RYAN JOHNITTY, 33, believed in doing good deeds. In May, he did precisely that. He took to social media and offered to help anyone unable to afford food.
Mr Johnitty’s parents found his body on Tuesday with a plastic bag over his head and a cord around his neck. Police are investigating.
Years ago, the Rajoon family – Grace Rajoon, 46, her husband Darren, 53, and six children – were victims of a flood when they lived at Bajnath Street in Penal. They moved to Corinth.
Last week, a fire destroyed their Housing Development Corporation (HDC) home. They now have nowhere to go.
On Wednesday, health officials confirmed they are investigating the case of a woman who was pregnant with twins at a covid19 facility. She was transferred to the San Fernando General Hospital where her babies were delivered prematurely. The mother survived, but one of her babies died.
This short list of disturbing and unresolved incidents demonstrates some of the serious issues facing ordinary citizens in this country today, issues that demand true leadership.
Parliamentarians should be focusing on issues that could help the State prevent or address matters like these. And, of course, the most pressing issue of them all, the pandemic.
Not giving us a week-long pappyshow on Tobago autonomy which has done nothing to advance the cause of anyone else besides the political actors.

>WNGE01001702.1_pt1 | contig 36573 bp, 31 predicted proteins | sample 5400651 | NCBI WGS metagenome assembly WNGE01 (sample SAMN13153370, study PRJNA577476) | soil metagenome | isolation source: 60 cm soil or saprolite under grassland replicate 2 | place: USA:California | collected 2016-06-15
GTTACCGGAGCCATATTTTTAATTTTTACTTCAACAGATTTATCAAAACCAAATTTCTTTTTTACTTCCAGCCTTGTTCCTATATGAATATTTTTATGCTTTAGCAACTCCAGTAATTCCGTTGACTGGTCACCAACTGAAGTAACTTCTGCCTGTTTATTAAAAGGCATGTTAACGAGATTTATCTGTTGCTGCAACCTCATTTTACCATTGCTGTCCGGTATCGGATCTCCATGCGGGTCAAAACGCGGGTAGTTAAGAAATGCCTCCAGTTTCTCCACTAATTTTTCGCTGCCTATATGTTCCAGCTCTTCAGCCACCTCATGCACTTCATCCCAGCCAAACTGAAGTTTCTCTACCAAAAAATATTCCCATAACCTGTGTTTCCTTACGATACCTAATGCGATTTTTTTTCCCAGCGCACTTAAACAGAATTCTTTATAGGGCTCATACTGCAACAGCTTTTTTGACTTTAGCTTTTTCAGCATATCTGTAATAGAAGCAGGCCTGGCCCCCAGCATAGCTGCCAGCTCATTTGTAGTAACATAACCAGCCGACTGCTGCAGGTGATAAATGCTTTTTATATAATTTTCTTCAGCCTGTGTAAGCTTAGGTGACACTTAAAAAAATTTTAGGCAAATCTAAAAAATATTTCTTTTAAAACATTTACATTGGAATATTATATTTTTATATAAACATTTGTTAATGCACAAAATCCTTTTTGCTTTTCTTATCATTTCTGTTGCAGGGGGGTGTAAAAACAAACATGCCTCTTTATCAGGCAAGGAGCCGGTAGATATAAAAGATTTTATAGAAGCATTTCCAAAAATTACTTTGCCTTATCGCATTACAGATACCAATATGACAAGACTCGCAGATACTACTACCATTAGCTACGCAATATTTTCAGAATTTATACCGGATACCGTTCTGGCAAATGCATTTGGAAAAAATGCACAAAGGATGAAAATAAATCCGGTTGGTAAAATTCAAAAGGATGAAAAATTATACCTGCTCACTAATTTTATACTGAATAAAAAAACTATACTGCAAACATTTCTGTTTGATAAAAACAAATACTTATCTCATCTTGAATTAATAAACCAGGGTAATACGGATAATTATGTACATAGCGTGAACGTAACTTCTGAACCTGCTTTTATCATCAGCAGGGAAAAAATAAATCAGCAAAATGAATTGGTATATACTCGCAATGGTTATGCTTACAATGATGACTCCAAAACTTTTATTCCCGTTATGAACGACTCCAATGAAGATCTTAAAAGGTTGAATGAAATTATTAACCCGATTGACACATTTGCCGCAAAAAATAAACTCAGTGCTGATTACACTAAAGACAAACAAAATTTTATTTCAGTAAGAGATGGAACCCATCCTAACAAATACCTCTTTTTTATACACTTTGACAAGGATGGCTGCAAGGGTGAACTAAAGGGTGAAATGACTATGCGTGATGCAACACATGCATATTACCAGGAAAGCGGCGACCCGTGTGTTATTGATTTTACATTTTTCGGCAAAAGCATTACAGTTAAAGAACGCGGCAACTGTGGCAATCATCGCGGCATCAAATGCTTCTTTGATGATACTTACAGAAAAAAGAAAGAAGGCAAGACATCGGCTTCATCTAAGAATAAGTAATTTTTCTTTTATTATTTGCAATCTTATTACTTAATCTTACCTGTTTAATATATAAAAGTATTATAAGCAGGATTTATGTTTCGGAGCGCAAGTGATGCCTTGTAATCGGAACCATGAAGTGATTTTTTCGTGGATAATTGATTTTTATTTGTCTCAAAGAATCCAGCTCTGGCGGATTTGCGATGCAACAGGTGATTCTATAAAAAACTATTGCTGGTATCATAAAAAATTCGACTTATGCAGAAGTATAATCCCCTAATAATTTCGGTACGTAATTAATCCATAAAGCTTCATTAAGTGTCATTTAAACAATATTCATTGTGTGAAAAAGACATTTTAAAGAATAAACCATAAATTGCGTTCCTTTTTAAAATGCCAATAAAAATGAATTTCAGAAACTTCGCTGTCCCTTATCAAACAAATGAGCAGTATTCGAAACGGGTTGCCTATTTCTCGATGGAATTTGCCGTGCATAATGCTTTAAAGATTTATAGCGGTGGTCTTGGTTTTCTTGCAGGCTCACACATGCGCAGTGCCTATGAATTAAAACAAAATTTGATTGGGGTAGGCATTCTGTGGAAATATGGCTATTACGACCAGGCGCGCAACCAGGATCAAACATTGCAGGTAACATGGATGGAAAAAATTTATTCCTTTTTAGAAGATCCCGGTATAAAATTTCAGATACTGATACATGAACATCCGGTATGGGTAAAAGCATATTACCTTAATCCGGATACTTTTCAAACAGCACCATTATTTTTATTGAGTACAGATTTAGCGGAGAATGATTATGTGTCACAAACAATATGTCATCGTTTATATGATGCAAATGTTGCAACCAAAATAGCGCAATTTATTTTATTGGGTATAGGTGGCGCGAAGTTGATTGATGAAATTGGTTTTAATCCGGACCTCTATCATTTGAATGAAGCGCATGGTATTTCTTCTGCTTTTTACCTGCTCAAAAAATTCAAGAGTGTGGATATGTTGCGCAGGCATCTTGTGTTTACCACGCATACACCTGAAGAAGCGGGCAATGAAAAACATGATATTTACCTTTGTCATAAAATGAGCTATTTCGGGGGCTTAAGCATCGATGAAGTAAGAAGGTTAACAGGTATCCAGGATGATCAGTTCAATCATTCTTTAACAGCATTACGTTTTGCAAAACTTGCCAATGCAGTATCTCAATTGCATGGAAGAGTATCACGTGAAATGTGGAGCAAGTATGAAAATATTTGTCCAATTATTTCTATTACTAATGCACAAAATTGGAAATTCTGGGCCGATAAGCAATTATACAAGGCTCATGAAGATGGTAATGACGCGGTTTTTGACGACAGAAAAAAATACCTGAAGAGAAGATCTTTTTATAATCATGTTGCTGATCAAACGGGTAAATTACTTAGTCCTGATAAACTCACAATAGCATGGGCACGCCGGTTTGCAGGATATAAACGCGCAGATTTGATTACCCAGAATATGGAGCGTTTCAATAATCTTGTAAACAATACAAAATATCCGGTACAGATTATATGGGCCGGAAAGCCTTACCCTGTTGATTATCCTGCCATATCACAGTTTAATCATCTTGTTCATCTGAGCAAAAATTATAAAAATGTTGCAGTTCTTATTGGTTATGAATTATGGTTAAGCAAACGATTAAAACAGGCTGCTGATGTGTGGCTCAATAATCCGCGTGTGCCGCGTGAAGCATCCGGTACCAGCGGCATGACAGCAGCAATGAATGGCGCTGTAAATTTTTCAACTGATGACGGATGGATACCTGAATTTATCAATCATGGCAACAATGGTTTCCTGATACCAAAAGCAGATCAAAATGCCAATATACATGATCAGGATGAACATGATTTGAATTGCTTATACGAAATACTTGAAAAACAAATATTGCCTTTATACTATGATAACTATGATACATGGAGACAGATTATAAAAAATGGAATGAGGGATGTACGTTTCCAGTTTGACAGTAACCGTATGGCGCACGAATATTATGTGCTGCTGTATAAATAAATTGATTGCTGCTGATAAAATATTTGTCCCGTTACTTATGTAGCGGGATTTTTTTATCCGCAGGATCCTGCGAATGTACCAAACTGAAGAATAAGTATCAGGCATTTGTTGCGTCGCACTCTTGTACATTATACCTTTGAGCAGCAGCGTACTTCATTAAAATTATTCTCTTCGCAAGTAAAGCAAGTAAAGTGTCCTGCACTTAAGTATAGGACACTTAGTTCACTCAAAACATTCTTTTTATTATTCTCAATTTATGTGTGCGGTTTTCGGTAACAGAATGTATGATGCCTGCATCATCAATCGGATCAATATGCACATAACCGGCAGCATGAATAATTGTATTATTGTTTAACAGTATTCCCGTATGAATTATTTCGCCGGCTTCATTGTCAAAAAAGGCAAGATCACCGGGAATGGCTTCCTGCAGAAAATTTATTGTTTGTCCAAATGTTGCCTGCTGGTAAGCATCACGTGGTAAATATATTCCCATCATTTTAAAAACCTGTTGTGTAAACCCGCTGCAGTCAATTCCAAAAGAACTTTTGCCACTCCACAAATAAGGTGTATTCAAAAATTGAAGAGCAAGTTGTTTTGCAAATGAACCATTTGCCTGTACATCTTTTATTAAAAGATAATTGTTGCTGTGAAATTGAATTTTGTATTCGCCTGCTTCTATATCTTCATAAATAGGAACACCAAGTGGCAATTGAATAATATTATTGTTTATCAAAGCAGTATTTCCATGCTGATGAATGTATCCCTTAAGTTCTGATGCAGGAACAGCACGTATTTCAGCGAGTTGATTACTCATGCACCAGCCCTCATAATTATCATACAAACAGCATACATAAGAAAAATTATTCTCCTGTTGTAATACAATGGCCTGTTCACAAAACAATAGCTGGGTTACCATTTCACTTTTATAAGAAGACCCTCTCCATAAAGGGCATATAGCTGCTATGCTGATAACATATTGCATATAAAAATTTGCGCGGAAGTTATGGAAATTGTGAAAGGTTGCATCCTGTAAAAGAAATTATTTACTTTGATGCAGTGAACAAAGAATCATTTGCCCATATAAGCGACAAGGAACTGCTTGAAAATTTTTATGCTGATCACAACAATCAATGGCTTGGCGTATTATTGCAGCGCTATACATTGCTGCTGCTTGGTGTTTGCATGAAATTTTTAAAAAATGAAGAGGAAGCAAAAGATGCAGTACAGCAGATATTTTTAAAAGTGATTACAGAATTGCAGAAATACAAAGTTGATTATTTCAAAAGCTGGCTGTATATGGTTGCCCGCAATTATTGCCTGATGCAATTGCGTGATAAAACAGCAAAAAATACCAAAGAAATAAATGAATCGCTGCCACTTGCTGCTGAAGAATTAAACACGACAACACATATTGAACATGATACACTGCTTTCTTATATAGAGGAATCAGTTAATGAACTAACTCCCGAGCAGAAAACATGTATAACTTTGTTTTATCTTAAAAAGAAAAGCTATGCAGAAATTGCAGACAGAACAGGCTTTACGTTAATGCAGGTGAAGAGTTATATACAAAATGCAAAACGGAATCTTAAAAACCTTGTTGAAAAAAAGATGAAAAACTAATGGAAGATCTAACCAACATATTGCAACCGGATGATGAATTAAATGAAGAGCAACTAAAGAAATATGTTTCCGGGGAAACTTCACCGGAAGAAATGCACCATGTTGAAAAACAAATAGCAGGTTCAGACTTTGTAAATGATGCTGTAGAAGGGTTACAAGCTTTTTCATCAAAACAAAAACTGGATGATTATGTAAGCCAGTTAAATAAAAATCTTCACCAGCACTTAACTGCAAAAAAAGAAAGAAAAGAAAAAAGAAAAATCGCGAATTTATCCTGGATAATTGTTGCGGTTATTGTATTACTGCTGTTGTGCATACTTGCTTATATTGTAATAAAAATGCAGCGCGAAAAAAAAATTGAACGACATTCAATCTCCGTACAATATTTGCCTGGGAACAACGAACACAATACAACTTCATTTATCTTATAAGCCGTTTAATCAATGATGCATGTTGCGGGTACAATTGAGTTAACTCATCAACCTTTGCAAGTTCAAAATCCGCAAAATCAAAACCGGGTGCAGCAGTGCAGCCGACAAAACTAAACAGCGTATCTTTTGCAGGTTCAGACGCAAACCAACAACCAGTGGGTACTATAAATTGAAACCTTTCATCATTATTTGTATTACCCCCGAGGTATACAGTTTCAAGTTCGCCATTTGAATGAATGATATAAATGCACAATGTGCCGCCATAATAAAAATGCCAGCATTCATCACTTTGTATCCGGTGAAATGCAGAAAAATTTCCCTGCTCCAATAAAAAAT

The Prime Minister may not have broken any rule by being given extra speaking time in Parliament, but his actions on Tuesday certainly breached the spirit of the carefully devised rules that had been imposed through the Speaker mere days earlier. Those rules were designed to make the proceedings succinct, controlled, efficient and safe.
Equally bad was Opposition Leader Kamla Persad-Bissessar unilaterally taking it upon herself to be judge, jury and executioner with regard to the legality of Dr Rowley’s move. Her complaint the next day that the Tobago legislation had been watered down was baffling in light of the Opposition’s walkout and the resultant suggestion that the bill could not achieve a special majority.
Former UNC minister Dr Fuad Khan has suggested the issue is the standing orders of Parliament, which were amended in 2015 under Mrs Persad-Bissessar. In his view, these amendments have backfired on the Opposition.
But the changes wrought in 2015 were signed off unanimously. Many were positive. For instance, Prime Minister’s Questions were introduced. Reporting constraints on the media were lifted. Committees were added to widen Parliament’s oversight, such as a committee on human rights.
The issue is not the standing orders. Nor is it the impartiality of the Speaker. (Mrs Persad-Bissessar, misguidedly, would like to table another time-wasting motion to censure the presiding officer.)
The issue is we have politicians who have this week squandered the precious time of Parliament and, by extension, the people of both Trinidad and Tobago.